I've always thought this argument was a load of old cobblers, usually used to get out of doing the hard yards. I could never get anyone to explain to me how one could possibly do any other kind of reading properly without being able to do this kind first, as the cornerstone of any interpretation. It would be like saying to Joel 'Never mind the silly old technique, just make me cry, or, better still, make me want to go and die on the barricades.' As a feminist critic I only ever felt things fall into place as a convincing argument when I had begun with micro-close reading, one word at a time, and all the best feminist (and other engagé) literary criticism I've read does the same thing.

But it's so much easier and more satisfying just to tick off the boxes marked Sexist, Racist, Classist and Homophobic -- without having acquired any of the tools to be able to say why, or even to tell in the first place -- and then say 'Look, I'm morally superior, now give me a cookie.'


"But am I becoming hopelessly old-fashioned in my teaching?"

Only if you don't want them to understand the how and why.

"Is there such a thing as going too slowly?"

I am sure the bean counters think so, but I can't imagine you caring about that, at least not in this context. (I have bean counters on the brain, having recently sat up half the night to finish my own PhD examination report with the university breathing down my neck. Six single-spaced A4 pages -- do you think I overdid it?)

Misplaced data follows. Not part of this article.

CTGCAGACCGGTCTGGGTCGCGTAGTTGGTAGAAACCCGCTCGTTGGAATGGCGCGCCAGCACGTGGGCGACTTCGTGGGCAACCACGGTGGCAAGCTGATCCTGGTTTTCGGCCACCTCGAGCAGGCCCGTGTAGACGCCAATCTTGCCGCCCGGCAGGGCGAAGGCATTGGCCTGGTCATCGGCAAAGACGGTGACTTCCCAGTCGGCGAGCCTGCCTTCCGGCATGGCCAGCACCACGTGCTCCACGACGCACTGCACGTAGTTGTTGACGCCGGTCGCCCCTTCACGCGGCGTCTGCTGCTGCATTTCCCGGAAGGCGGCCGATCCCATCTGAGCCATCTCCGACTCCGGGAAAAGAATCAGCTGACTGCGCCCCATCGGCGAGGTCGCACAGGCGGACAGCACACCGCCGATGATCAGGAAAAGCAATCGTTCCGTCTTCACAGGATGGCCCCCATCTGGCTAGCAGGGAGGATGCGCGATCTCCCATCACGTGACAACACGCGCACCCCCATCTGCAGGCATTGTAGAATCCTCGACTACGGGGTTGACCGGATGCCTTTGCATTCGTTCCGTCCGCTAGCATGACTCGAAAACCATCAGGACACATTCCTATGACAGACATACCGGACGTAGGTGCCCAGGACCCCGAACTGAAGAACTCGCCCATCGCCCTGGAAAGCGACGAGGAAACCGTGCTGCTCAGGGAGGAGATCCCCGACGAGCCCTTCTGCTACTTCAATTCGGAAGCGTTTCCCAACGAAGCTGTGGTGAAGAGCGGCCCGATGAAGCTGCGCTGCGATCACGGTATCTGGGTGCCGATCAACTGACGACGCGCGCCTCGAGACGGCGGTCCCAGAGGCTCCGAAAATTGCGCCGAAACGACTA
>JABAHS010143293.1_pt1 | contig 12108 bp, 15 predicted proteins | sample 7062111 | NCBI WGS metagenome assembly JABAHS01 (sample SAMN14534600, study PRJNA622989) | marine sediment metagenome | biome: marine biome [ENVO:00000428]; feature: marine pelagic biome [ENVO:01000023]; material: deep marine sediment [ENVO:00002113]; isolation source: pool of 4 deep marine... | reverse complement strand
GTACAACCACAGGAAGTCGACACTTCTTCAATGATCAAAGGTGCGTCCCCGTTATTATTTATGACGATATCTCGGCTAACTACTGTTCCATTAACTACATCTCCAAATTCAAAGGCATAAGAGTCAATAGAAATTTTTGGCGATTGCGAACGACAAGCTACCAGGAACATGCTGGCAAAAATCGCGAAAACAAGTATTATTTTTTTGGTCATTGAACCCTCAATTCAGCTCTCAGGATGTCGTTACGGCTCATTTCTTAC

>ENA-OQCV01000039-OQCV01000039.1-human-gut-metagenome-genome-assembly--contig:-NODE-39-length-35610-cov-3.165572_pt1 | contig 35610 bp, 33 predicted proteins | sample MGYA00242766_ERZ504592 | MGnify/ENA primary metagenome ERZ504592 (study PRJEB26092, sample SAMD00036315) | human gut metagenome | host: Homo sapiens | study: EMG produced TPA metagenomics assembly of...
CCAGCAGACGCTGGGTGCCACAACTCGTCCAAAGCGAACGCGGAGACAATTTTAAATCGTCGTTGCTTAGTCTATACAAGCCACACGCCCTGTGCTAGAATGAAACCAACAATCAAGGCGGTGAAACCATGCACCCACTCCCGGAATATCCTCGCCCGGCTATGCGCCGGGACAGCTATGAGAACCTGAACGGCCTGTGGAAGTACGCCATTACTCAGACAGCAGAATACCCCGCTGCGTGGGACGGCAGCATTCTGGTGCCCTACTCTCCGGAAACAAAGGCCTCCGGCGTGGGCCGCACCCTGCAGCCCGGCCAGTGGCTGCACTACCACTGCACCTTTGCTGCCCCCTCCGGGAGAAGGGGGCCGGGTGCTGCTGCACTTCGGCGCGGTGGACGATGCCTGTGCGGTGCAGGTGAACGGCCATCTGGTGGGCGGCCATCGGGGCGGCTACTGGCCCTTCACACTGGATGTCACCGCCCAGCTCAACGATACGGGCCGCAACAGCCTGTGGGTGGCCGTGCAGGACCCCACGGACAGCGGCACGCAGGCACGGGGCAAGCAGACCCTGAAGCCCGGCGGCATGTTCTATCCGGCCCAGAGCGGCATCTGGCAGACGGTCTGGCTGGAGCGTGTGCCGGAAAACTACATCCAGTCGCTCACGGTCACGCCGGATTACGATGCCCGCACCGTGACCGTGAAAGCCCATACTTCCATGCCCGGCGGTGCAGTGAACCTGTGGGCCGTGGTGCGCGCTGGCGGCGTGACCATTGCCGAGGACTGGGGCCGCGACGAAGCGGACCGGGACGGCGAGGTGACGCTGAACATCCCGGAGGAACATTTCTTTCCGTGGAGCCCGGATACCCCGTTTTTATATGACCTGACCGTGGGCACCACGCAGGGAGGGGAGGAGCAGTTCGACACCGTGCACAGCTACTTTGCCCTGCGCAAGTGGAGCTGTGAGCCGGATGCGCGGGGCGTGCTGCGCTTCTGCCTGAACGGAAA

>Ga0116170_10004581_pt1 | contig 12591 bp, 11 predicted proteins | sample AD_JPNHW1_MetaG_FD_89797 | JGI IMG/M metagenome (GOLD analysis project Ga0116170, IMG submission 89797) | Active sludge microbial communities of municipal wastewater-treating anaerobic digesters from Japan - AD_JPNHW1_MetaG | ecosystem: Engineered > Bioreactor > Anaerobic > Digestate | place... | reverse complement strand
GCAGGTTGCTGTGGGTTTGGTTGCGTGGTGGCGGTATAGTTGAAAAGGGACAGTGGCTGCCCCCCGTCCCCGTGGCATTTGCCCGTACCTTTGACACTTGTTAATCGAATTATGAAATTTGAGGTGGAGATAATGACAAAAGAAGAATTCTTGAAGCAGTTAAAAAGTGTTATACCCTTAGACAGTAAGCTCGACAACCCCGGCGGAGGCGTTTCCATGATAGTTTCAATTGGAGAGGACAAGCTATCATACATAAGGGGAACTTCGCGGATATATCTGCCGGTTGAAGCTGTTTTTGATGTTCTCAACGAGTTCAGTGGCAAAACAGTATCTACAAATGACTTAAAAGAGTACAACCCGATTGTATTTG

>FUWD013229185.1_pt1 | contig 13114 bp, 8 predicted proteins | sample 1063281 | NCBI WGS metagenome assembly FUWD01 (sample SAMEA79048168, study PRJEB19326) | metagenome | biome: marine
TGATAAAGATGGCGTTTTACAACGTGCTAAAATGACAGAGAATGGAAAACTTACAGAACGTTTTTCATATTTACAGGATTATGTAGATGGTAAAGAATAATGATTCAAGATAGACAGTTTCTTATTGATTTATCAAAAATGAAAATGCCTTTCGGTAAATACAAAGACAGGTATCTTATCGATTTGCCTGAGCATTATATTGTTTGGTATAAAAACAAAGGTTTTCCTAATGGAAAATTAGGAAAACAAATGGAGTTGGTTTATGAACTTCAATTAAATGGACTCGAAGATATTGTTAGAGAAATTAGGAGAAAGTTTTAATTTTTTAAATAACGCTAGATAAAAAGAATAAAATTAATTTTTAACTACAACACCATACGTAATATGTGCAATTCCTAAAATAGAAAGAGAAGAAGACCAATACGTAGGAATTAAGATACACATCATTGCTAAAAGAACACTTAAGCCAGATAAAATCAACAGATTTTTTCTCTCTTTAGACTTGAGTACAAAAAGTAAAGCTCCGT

stray said...

I tend to think of it like Slow Food. It's an exercise in investment that makes the difference between an experience and a killing of time.

Anonymous said...

I find PC’s comment about close reading and literary criticism hugely reassuring, and inspiring.

Also, two absolutely wonderful posts about life’s priorities and learning.

Anonymous editor

Stephanie Trigg said...

Stray is right: the slow food movement was absolutely in the back of my mind. Perhaps I'll lead a revival of slow reading...

PC, that's an awfully long report.
Mine was only half that length, but it was an excellent thesis, and there are only so many ways, and times, of saying so.

Thanks, AE: I think it might be another function of my long service leave, to become a little more meditative. I am busy, but do feel a little less rushed.

Sarah Rees Jones said...

I am a boring old historian, but still find 'close reading' the best and most illuminating form of teaching.